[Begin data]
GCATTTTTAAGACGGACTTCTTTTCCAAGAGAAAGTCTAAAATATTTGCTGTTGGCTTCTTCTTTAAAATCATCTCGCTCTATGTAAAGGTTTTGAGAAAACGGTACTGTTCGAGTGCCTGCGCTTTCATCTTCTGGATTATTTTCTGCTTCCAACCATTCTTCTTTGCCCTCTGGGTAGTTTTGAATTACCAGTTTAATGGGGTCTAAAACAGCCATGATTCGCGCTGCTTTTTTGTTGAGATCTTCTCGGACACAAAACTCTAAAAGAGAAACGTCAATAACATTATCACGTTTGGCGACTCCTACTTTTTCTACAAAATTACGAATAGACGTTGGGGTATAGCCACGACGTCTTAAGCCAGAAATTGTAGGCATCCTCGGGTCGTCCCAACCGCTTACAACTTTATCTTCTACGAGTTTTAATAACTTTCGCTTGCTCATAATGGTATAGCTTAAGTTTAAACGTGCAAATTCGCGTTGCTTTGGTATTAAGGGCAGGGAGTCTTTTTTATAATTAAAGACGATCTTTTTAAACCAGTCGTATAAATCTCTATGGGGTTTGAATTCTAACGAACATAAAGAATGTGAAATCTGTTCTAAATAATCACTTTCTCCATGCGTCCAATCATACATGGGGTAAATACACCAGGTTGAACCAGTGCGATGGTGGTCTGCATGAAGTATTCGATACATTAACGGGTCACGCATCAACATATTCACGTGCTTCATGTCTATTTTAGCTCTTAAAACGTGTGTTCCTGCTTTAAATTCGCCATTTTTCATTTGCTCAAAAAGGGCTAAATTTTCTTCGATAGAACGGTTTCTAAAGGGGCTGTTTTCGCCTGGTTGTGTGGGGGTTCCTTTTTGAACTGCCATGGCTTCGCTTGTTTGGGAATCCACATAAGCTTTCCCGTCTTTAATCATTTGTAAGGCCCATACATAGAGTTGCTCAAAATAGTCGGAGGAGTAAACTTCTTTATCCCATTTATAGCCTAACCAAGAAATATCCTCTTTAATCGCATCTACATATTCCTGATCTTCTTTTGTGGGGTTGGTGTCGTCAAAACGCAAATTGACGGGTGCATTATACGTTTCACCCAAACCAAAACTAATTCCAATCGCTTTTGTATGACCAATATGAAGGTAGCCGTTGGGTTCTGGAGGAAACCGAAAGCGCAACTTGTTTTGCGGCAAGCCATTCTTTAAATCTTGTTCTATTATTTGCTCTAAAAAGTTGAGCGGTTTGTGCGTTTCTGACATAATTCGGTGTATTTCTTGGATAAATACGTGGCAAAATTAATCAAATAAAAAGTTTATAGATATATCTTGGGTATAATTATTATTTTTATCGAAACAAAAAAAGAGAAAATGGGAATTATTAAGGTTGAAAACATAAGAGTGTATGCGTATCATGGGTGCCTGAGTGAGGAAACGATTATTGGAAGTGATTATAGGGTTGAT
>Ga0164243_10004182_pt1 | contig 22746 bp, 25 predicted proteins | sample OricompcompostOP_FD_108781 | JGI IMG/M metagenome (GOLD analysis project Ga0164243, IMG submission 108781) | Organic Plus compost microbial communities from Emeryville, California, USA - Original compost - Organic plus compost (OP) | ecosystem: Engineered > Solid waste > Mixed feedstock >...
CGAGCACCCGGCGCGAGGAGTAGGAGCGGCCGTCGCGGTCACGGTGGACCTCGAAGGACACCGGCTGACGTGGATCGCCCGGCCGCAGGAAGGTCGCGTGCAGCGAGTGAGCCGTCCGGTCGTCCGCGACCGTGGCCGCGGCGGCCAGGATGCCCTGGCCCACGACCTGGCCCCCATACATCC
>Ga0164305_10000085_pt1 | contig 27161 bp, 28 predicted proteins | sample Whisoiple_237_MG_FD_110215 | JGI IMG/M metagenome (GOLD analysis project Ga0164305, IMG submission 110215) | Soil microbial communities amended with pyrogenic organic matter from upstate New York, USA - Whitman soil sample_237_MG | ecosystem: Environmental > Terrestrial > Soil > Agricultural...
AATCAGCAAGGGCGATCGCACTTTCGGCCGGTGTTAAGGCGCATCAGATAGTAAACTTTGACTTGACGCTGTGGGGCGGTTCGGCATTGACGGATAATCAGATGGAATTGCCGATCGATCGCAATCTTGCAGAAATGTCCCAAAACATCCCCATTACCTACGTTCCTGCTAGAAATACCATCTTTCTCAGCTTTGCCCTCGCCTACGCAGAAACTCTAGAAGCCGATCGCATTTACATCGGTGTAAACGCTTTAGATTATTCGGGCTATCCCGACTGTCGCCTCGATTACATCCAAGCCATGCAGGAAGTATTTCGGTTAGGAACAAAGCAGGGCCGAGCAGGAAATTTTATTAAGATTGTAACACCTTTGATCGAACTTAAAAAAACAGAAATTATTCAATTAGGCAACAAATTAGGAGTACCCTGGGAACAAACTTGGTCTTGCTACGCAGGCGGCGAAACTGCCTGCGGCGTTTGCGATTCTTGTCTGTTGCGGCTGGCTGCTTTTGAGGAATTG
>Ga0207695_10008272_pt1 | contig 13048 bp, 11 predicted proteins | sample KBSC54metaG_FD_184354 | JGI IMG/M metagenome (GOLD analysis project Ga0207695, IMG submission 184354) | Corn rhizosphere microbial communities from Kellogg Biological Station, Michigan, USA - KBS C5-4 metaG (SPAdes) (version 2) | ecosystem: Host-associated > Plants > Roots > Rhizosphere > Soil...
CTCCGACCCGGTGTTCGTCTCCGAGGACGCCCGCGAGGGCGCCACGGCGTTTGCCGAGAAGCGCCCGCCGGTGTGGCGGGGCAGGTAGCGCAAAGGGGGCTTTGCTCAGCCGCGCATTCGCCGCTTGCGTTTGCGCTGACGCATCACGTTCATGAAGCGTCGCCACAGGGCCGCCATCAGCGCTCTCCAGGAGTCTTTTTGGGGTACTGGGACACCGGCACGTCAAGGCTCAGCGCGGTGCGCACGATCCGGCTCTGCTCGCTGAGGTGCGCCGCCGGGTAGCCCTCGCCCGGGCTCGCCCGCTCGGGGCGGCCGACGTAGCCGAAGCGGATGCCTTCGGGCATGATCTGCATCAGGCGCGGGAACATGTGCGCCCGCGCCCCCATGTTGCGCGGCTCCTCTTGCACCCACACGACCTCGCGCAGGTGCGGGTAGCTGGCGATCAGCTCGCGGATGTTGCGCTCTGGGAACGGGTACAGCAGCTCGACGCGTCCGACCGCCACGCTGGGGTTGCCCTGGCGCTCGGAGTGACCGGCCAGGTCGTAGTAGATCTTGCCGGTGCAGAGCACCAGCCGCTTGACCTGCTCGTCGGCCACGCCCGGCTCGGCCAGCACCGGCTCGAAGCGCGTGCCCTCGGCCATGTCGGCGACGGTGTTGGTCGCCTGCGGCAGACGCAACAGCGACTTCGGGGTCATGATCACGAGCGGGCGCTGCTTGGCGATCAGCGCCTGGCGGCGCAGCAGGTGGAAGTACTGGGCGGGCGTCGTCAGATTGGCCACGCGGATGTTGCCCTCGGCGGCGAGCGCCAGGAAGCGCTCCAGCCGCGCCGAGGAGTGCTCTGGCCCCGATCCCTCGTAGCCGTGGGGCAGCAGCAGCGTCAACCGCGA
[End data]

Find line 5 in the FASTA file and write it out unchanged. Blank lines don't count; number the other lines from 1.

AATCAGCAAGGGCGATCGCACTTTCGGCCGGTGTTAAGGCGCATCAGATAGTAAACTTTGACTTGACGCTGTGGGGCGGTTCGGCATTGACGGATAATCAGATGGAATTGCCGATCGATCGCAATCTTGCAGAAATGTCCCAAAACATCCCCATTACCTACGTTCCTGCTAGAAATACCATCTTTCTCAGCTTTGCCCTCGCCTACGCAGAAACTCTAGAAGCCGATCGCATTTACATCGGTGTAAACGCTTTAGATTATTCGGGCTATCCCGACTGTCGCCTCGATTACATCCAAGCCATGCAGGAAGTATTTCGGTTAGGAACAAAGCAGGGCCGAGCAGGAAATTTTATTAAGATTGTAACACCTTTGATCGAACTTAAAAAAACAGAAATTATTCAATTAGGCAACAAATTAGGAGTACCCTGGGAACAAACTTGGTCTTGCTACGCAGGCGGCGAAACTGCCTGCGGCGTTTGCGATTCTTGTCTGTTGCGGCTGGCTGCTTTTGAGGAATTG